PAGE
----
A light bulb according to our invention may provide white light typically associated with a conventional light bulb, as well as colored options, color-changing effects, and/or fragrance emission. In addition, all of these options may be provided in one simple replacement bulb that can be placed in existing lamps already found in one's home. The light bulb may include a compact fluorescent bulb in the housing for providing illumination/white light. Moreover, it is preferred that the colored lighting effects of our light bulb be provided by light emitting diodes (LEDs), which last longer than conventional bulbs, are more energy efficient, and do not emit the high levels of heat associated with, for example, incandescent bulbs. With this reduction in heat, we have found it is possible to more effectively and efficiently deliver a fragrance (or other active ingredient), without overheating or burning the same. Also, LEDs may be used to provide an additional or alternative source of white light.

In preferred embodiments, the fragrance delivery aspect of our invention may be provided by scented oil or scented gels provided in cartridges which may be replaceably secured in/to the bulb, to provide the desired fragrance emission. This allows a user to change between different fragrances and/or replace empty cartridges, without the need to change the entire bulb. In addition, our bulb can be made programmable so that a user may change the lighting options (i.e., change the brightness or color, or activate a color show), and/or the fragrance emission rate.


FIG. 1 is a cross-sectional view of a bulb according to our invention with a threaded, screw-in base.

FIG. 2 is a cross-sectional view of another bulb according to our invention with a threaded, screw-in base.

FIG. 3 is a schematic diagram of functional units of a bulb according to our invention.

FIG. 4 is a circuit diagram of the control mechanisms for a bulb according to our invention.

FIG. 5 is a flow chart of a program for operating a bulb according to our invention.


FIG. 1 shows a screw-in bulb 10. While our invention can be embodied in bulbs that mate with any one of a number of lighting fixtures (such as conventional fixtures for receiving incandescent, halogen, or fluorescent bulbs), for exemplary purposes, the description provided herein refers to an Edison-style, screw-in light bulb that mates with a conventional incandescent light socket with a threaded female receptacle. Of course, our invention may be embodied in any light bulb that mates with a light socket/power source.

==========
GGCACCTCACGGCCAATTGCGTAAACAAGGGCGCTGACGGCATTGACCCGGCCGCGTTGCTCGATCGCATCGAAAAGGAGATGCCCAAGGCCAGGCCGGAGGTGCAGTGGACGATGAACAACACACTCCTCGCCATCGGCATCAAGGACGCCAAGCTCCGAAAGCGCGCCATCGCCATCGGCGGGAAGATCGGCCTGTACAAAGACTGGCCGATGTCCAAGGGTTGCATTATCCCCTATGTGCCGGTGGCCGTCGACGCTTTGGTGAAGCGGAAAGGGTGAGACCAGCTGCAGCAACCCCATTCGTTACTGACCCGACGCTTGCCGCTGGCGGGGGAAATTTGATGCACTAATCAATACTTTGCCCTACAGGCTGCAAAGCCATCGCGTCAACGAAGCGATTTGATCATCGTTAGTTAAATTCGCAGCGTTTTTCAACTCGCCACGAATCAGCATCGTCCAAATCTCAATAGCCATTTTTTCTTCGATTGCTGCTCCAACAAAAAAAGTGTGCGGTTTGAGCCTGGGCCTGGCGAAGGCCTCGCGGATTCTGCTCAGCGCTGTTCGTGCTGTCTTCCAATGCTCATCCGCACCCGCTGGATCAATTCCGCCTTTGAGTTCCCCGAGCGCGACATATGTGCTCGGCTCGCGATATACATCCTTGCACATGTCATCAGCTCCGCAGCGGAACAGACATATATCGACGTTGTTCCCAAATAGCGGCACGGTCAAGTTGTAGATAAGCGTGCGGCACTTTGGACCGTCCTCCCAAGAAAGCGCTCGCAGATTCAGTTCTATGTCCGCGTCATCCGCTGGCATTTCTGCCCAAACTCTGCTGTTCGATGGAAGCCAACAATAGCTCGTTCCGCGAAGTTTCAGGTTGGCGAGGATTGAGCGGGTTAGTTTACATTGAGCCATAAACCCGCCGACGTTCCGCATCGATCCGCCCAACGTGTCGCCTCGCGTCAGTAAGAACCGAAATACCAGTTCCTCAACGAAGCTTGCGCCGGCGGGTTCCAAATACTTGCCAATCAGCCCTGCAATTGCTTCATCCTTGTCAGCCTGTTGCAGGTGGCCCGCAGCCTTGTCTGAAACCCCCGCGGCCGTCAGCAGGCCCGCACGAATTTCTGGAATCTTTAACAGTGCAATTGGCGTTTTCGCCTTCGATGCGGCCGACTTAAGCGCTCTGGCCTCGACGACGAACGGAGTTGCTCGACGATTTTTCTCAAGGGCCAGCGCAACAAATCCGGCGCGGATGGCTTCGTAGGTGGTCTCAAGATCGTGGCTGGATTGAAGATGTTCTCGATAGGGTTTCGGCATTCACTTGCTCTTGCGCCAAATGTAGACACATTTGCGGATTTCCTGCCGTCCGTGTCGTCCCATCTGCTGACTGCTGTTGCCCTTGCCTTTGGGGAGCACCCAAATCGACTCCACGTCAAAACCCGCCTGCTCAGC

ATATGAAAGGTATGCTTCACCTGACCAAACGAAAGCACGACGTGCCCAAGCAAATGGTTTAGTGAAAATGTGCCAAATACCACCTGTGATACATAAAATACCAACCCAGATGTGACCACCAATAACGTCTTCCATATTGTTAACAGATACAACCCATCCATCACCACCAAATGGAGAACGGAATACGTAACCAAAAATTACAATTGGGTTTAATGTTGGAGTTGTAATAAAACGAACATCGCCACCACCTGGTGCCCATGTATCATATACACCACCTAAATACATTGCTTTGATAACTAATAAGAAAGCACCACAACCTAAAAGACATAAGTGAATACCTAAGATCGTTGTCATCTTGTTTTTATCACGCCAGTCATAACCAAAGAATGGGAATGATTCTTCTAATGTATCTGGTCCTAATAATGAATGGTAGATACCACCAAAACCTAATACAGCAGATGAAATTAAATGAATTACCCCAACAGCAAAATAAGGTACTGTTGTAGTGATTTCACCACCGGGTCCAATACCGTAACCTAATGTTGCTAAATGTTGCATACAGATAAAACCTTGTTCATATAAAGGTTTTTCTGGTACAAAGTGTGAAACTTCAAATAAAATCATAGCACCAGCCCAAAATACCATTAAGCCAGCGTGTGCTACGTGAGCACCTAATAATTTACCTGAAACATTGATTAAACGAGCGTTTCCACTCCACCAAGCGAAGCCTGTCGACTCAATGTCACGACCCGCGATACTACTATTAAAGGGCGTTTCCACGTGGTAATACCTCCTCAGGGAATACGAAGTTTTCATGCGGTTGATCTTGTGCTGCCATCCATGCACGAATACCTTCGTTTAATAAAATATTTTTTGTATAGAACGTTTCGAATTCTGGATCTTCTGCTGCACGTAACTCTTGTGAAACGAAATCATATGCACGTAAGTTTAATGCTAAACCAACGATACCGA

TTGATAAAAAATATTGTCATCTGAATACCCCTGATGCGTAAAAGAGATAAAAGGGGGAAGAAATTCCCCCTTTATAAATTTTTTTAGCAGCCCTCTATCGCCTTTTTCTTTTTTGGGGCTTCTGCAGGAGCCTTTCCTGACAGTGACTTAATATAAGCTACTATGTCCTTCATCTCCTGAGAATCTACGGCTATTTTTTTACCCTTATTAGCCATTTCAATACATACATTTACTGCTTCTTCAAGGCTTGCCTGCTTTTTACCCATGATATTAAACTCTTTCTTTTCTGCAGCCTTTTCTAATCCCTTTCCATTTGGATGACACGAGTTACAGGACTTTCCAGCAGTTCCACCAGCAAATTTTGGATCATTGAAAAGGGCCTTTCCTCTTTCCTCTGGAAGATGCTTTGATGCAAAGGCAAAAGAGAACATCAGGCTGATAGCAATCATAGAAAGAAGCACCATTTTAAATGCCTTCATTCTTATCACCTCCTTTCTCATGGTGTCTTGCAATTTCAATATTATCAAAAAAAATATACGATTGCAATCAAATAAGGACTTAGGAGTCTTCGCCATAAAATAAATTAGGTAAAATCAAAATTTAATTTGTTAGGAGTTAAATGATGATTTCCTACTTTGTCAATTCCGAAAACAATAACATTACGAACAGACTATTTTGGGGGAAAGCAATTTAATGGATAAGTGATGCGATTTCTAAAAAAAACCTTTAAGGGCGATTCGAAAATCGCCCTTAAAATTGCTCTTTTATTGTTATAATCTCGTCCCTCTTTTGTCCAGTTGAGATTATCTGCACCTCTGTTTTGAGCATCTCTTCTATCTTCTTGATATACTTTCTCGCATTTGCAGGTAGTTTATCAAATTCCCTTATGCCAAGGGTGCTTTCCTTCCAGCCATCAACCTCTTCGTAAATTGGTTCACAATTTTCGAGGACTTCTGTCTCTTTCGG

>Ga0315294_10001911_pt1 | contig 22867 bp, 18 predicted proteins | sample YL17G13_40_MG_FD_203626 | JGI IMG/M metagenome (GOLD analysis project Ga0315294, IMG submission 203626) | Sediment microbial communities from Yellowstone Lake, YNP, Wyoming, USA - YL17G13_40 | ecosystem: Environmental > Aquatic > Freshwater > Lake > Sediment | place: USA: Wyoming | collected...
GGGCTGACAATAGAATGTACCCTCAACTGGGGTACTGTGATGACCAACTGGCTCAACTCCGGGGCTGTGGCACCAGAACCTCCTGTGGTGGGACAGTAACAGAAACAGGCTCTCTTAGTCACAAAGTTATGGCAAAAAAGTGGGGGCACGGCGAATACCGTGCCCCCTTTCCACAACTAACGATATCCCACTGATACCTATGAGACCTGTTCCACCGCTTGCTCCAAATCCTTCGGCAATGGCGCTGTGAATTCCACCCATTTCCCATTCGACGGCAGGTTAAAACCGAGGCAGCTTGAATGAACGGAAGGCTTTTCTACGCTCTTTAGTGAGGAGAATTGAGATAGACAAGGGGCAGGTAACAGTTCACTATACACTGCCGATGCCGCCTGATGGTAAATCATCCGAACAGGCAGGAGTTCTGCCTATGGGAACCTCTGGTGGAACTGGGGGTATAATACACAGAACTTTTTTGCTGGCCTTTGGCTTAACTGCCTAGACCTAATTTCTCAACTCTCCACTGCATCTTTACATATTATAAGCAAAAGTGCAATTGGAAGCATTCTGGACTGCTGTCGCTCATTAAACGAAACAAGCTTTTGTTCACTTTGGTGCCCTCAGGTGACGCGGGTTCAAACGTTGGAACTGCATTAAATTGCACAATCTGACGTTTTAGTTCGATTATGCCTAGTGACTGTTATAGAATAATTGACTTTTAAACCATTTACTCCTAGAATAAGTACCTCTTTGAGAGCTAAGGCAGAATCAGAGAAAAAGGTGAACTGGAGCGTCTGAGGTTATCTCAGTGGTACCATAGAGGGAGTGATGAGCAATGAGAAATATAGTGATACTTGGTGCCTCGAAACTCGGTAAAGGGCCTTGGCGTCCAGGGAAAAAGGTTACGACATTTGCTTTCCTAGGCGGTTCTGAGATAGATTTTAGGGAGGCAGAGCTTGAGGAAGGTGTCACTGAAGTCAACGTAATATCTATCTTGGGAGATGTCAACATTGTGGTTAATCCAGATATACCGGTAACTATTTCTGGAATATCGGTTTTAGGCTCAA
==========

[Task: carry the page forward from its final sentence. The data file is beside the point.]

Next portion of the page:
Bulb 10 includes a translucent housing 12 mounted on a base 24. Connected to the bottom of base 24 is a threaded male, screw-in connector 28, which is configured to mate with a threaded female socket of a conventional lamp or other lighting fixture. When connector 28 is mated with such a socket, AC power is provided to bulb 10 from the lamp or lighting fixture.

The power is provided to an LED board (light array) 16, on which LEDs 14a (red), 14b (green), 14c (blue), and 15 (white) are mounted. These LEDs may be operated in any one of a number of combinations to provide a specific color of light, color shows or patterns that are pleasing to a user. For example, the LEDs may be operated as described in International Publication No. WO2005/003625, which is incorporated herein by reference. Housing 12 may act as a light diffuser, to cause a user to perceive the intended color, rather than the activation of distinct LEDs of different colors. Alternatively, a separate diffuser may be provided inside the housing 12. The diffuser operates to combine the lights from the different LEDs to form a single color, the perception of which is dictated by the relative intensities of the individual colored LEDs. In other embodiments, no diffuser at all may be used, in order to allow a user to simultaneously perceive multiple colors of the different LEDs. Also, when insect control is an issue, the lighting effects may be programmed to attract or repel insects, using conventionally known lighting techniques for the same.